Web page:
Research turns stereotype on its head
The supposedly sleepy koala is more active than previously thought, according to new research.
These are very surprising results with long-distance movements previously thought to be uncommon.
The research project was led by Southern Cross University (SCU) Senior Research Fellow Dr Janette Norman and it shows that almost a quarter of the koalas in northern NSW travel up to 16.6km in their search for new habitats.
The research has been published this month in Conservation Genetics.
With more long-distance movements being observed it shows that larger areas of habitat need to be managed to ensure the survival of the species. It may also facilitate range shifts in response to climate change and enable natural colonisation of new or rehabilitated sites for koalas.
The research team includes SCU co-authors Dr Caroline Blackmore, Associate Professor Ross Goldingay and Professor Les Christidis, and Biolink Ecological Consultants' Stephen Phillips.
They used the koalas' unique DNA profiles to identify parent-offspring pairs and map their locations within the landscape.
"From this we were able to determine if young koalas had settled in areas close to where they were born, or dispersed into other habitats," Dr Norman said.
"We found long-distance dispersal of up to 16.6km in around 20 per cent of the population, and also found the average dispersal distance, at 5.6km, was much longer than the 3km previously estimated for this population using mark-recapture techniques.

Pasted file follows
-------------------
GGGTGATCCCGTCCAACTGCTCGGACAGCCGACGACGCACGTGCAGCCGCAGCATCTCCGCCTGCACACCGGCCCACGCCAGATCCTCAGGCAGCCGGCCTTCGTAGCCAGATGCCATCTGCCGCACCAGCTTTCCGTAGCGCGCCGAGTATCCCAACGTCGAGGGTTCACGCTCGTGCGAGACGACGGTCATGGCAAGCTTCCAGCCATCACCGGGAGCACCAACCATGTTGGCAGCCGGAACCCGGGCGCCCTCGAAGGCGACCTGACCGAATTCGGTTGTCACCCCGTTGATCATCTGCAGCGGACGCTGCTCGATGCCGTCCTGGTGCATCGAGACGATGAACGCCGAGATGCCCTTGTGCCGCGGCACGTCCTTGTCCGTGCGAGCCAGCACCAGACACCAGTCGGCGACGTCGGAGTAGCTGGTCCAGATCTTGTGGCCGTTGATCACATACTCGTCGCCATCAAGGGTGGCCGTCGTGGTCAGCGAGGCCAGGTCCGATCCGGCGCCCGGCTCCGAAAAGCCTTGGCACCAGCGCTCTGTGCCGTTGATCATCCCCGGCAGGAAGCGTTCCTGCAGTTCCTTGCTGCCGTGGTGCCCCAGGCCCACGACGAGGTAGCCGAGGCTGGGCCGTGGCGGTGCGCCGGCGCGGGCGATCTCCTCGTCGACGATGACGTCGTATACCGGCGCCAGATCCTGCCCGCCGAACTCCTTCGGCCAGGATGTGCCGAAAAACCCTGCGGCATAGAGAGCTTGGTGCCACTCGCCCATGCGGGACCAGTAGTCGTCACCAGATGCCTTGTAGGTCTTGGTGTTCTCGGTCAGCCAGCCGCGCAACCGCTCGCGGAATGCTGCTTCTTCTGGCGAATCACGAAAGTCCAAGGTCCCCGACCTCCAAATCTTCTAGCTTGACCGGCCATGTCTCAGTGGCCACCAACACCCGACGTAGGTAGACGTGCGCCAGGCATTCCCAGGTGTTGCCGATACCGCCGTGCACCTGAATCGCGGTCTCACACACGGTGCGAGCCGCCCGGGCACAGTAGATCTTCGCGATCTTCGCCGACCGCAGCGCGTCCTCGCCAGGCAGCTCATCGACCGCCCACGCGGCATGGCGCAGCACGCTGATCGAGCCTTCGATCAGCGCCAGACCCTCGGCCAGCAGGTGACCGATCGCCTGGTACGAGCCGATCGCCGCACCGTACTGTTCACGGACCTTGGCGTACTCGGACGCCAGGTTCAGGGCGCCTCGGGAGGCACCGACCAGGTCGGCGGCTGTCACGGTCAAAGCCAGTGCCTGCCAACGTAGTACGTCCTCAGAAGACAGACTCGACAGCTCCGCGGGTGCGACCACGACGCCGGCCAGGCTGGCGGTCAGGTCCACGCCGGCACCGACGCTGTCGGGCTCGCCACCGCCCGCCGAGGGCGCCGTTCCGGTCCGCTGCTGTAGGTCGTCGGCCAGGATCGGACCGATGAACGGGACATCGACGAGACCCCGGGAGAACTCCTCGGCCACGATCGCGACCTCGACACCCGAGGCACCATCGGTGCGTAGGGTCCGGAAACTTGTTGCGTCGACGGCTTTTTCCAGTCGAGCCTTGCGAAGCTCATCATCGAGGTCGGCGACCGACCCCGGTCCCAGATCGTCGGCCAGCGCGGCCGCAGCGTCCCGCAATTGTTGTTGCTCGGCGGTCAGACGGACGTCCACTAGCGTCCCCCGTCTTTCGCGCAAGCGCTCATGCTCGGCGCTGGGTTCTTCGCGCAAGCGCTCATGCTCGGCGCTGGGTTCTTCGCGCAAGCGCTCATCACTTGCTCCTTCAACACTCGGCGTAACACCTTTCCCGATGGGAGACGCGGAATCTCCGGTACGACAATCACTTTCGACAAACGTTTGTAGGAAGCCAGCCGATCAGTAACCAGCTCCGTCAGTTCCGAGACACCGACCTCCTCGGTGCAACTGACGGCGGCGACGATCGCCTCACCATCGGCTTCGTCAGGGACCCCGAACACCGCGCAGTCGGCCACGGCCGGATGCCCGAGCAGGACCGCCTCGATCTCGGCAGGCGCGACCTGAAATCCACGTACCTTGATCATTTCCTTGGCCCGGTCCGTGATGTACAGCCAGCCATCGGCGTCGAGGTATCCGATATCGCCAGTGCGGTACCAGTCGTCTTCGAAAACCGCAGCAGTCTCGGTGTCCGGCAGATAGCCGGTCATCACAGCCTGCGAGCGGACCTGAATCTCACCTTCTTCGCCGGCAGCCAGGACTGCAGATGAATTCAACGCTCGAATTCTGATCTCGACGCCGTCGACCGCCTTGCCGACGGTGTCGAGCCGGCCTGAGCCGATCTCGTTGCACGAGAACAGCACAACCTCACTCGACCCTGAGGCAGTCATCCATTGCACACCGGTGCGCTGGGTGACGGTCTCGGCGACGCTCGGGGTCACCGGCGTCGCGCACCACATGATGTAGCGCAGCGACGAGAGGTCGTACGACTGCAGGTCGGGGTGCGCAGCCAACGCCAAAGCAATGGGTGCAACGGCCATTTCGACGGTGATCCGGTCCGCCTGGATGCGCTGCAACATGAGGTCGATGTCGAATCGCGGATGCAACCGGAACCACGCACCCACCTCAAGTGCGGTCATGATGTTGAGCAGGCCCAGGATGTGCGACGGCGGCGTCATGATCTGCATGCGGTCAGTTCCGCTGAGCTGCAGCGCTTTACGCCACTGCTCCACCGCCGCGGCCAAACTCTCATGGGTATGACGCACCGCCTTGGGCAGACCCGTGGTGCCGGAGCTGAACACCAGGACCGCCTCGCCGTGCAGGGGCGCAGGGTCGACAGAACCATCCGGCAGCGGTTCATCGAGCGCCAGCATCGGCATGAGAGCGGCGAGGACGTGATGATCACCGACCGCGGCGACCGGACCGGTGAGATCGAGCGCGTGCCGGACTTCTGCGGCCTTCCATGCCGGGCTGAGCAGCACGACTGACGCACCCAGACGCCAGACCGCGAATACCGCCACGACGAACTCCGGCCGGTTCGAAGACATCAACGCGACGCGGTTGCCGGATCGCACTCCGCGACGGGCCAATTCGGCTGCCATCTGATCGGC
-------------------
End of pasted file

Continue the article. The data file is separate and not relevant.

"Koalas are generally considered to be sedentary animals but our research shows that long-distance movements are common and are essential in maintaining connectivity in fragmented landscapes, which have been impacted through human development."
Dr Norman said current management plans for the koala are based on limited knowledge of dispersal and how it varies across populations and landscapes.
Using scaling relationships, they estimated that koalas in inland areas are likely to undertake long-distance movements in excess of 40km.
"Conservation planning and management need to be done at larger spatial scales to be effective, as failure to do so may miss opportunities to maintain, or restore, connectivity," Dr Norman said.
"This will require co-ordination between Local Government Areas who have responsibility for implementing Koala Management Plans - koalas don't recognise political boundaries and are moving between management areas."
The research team said the next step would be to gain a better understanding of the factors responsible for initiating these long-distance movements.
Similar research would benefit the conservation and management of other endangered species and populations in Australia.
The research entitled Integrating measures of long-distance dispersal into vertebrate conservation planning: scaling relationships and parentage-based dispersal analysis in the koala, is available here.